Investment in electric transmission is staying strong overall, but there are some signs that it is slowing down, Kent Knutson, director of Hub Services at PennWell, said during the Sept. 14 TransmissionHub Quarterly Market Update presented by AZZ Galvanizing.
TransmissionHub is tracking $133.4bn in projects in the United States and Canada – representing 36,744 miles – that are planned and under construction. That figure is down from $135.8bn that was forecast in TransmissionHub’s 2Q16 outlook, Knutson added. Of the $133.4bn figure, TransmissionHub is tracking $22.9bn in projects that are under construction.
The average investment from 2016 to 2020 is forecast at $19.7bn per year, Knutson added.
In 2018 and beyond, the forecast stays robust, but it includes a number of projects that Knutson referred to as “early development or merchant-driven, where financing is needed.”
The question is whether those projects will be suspended or pushed out further, he added.
As noted in his presentation, TransmissionHub is tracking $46.9bn in HVDC projects, as well as $18.2bn in underground and underwater projects.
TransmissionHub is forecasting electric transmission investment in 2016 to be $10.4bn, which is down from its forecast of $10.6bn reported in June. Of that $10.4bn, $5.8bn is currently under construction. TransmissionHub is also forecasting $9.1bn in transmission investment in 2017, with $4.6bn of that under construction; $31bn in 2018, with $7.9bn of that under construction; and $25.6bn in 2019, with $4.5bn of that under construction.
Of the 126 projects expected to come online in 2016, 21 have a cost greater than $100m; of 132 projects expected to come online in 2017, 25 have a cost greater than $100m; of 160 projects expected to come online in 2018, 61 have a cost greater than $100m; and of 87 projects expected to come online in 2019, 45 have a cost greater than $100m, his presentation added.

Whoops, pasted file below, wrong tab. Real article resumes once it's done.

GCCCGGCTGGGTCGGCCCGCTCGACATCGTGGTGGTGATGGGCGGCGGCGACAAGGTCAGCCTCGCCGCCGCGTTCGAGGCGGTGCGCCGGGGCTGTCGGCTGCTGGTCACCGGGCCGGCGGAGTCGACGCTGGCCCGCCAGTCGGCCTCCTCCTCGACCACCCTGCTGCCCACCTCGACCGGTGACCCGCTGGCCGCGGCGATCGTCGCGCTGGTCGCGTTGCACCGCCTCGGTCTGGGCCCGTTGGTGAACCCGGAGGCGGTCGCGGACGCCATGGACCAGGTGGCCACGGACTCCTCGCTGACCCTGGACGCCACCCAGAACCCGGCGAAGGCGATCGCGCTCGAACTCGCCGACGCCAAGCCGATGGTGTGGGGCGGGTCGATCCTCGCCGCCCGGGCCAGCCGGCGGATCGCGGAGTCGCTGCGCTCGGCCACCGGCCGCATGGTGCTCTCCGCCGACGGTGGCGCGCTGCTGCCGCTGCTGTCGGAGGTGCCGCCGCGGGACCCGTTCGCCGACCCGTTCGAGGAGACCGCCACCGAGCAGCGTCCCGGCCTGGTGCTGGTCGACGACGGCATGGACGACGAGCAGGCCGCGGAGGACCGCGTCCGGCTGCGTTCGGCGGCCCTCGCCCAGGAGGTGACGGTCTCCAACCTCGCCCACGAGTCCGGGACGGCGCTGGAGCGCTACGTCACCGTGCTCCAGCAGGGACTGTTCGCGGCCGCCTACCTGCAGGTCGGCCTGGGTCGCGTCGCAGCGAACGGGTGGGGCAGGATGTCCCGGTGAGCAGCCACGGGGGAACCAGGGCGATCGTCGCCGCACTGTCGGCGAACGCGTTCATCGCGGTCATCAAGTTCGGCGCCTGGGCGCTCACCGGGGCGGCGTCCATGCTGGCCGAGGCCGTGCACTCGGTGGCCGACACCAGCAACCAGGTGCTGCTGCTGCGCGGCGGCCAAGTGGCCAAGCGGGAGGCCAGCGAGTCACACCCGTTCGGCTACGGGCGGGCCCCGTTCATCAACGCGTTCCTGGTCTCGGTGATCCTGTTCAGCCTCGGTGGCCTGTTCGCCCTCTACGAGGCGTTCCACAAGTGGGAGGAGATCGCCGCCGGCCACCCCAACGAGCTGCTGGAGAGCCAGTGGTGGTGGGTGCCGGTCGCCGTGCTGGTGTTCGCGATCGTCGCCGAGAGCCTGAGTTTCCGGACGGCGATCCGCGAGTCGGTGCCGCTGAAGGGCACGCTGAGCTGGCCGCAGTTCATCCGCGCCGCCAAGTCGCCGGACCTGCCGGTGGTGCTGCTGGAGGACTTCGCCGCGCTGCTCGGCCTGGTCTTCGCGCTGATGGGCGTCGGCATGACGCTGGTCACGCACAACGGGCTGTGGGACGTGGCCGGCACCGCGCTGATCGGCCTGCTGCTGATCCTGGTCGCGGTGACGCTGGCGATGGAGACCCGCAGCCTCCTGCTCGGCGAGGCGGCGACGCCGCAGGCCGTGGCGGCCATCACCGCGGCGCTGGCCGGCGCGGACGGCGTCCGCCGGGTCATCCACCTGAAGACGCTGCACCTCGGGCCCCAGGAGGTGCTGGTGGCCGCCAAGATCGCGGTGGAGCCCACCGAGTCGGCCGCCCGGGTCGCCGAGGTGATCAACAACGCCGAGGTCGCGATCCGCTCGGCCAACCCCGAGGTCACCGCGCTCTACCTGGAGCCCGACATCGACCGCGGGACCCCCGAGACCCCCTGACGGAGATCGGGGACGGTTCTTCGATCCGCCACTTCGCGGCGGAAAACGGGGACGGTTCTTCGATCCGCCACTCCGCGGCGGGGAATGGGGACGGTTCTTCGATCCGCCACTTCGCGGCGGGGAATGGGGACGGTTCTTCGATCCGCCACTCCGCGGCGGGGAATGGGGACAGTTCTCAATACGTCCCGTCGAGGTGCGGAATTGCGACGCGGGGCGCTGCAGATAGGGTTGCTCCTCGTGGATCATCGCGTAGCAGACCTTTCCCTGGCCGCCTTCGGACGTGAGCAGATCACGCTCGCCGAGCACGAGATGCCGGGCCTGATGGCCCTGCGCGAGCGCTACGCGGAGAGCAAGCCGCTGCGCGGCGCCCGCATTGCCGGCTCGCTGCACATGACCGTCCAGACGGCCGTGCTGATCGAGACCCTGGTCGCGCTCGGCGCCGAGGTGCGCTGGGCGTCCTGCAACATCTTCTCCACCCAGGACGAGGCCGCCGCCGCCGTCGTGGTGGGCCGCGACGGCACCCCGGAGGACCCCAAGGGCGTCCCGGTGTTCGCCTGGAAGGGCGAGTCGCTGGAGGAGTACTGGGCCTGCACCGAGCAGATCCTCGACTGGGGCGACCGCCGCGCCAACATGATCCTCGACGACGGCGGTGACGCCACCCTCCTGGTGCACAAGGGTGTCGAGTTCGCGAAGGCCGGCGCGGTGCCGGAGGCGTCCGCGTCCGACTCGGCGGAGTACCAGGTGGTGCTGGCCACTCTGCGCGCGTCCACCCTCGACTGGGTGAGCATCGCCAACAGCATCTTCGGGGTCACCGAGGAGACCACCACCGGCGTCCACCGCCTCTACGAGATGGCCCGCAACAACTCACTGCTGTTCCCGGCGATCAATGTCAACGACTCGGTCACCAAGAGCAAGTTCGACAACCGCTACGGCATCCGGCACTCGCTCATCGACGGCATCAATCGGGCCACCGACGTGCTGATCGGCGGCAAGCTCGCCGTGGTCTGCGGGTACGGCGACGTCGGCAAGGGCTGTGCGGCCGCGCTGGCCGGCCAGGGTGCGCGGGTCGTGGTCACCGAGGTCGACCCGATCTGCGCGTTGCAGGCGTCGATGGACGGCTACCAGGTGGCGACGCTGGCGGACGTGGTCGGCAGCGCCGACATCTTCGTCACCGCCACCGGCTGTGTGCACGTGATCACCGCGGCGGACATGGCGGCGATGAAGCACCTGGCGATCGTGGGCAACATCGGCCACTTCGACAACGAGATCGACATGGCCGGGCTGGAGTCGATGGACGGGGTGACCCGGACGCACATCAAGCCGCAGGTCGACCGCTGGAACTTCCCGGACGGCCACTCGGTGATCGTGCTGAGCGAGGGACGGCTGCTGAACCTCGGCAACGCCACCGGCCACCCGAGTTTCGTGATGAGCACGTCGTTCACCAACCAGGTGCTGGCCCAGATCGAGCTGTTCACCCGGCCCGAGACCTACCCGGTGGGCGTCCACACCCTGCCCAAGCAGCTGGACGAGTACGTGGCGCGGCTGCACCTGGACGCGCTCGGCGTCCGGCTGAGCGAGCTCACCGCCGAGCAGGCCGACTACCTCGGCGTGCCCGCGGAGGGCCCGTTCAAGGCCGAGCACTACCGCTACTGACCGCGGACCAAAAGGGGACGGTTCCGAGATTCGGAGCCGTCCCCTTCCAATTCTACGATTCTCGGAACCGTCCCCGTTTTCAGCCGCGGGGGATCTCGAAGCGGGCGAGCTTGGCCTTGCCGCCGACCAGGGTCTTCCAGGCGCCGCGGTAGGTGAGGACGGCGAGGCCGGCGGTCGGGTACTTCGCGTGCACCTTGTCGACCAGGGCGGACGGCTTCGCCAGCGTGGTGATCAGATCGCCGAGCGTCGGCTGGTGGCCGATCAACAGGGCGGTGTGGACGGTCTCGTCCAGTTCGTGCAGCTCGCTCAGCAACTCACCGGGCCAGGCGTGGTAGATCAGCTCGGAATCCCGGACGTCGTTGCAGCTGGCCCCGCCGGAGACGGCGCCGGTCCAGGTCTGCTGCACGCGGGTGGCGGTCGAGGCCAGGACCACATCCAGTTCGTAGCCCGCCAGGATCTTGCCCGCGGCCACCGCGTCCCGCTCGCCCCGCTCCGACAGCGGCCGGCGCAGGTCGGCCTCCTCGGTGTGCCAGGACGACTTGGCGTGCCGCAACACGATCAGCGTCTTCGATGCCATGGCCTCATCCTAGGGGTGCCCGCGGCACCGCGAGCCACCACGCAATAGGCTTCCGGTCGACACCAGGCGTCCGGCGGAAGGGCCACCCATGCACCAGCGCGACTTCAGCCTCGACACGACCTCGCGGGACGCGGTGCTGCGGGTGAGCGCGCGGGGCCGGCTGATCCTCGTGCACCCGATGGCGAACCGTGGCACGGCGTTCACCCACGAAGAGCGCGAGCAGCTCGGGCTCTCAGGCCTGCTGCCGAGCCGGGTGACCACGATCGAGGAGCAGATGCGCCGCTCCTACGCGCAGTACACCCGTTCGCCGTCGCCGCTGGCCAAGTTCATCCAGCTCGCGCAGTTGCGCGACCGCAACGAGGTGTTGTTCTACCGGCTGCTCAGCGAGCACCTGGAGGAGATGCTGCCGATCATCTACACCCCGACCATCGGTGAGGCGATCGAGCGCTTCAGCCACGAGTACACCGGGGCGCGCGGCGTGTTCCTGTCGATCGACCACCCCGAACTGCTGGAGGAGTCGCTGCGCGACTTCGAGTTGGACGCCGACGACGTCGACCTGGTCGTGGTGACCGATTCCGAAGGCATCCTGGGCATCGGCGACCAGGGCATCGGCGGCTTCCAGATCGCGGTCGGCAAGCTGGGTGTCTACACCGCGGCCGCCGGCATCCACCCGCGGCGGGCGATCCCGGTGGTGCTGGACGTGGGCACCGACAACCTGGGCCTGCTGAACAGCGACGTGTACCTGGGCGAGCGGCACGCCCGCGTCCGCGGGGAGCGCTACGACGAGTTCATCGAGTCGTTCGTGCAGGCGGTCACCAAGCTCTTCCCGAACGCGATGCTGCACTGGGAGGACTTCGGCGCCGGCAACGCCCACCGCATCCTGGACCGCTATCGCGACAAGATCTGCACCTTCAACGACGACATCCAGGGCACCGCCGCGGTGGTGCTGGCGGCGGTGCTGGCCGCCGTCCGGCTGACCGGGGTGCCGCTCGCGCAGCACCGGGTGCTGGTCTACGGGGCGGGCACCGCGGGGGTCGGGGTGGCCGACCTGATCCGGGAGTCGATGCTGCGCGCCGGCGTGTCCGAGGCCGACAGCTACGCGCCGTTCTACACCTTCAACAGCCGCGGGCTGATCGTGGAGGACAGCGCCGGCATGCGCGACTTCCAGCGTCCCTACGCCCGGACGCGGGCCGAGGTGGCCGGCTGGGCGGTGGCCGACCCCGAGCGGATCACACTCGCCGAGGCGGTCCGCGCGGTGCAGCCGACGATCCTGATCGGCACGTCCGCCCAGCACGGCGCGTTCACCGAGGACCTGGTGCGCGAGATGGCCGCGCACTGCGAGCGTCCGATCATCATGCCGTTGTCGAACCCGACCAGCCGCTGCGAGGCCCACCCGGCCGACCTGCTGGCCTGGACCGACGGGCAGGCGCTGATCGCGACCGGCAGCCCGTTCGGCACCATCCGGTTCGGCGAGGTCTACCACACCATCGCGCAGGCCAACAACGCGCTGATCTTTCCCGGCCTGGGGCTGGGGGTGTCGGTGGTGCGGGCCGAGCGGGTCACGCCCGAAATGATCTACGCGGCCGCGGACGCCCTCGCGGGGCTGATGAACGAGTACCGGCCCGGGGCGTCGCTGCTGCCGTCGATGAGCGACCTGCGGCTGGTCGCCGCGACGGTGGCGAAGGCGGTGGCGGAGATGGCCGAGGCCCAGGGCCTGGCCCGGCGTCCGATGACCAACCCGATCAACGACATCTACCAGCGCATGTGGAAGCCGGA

Knutson’s presentation also listed projects that are scheduled to come online in 2016, including:
- Southern California Edison’s approximately $1.7bn, 250-mile, 500-kV Tehachapi Segments 4-11 in California
- Public Service Electric and Gas’ approximately $975m, 50-mile, 230-kV underground/aboveground Northeast Grid Reliability Transmission Project in New Jersey
- Xcel Energy’s (NYSE:XEL) approximately $500m, 153-mile, 345×2-kV Hampton–Rochester–La Crosse project in Minnesota and Wisconsin
- Transource Energy’s approximately $400m, 180-mile, 345-kV Midwest Transmission Project in Nebraska and Montana
- Electric Transmission Texas’ approximately $398m, 156-mile, 345-kV Lobo to Rio Bravo to North Edinburg project in Texas
Projects that are scheduled to come online in 2017 include:
- Basin Electric Power Cooperative’s approximately $350m, 200-mile, 345×2-kV Antelope Valley Station to Neset Transmission Project in North Dakota
- Appalachian Power Co.’s approximately $337m, 52-mile, 138-kV Kanawha Valley Area Transmission Reinforcement project in West Virginia
- ITC Midwest’s approximately $283m, 100-mile, 345×2-kV Minnesota–Iowa project in Minnesota and Iowa
- Commonwealth Edison’s approximately $277m, 57-mile, 345-kV Grand Prairie Gateway Project in Illinois
- Otter Tail Power’s approximately $227m, 70-mile, 345×2-kV Big Stone South to Brookings project in South Dakota
Projects that are scheduled to come online in 2018 include:
- TransWest Express’ approximately $3bn, 725-mile, 600-kV HVDC TransWest Express Project in Wyoming and Nevada
- Clean Line Energy Partners’ approximately $1.8bn, 490-mile, 600-kV HVDC Rock Island Clean Line project in Illinois and Iowa
- PowerBridge’s approximately $1bn, 80-mile, 320-kV HVDC West Point Transmission Project in New York
- The Nevada Hydro Company’s approximately $900m, 32-mile, 500-kV underground/aboveground Talega to Escondido/Valley to Serrano Transmission Project in California
- Westlands Water District’s approximately $593m, 87-mile, 500-kV Westlands Transmission Corridor project in California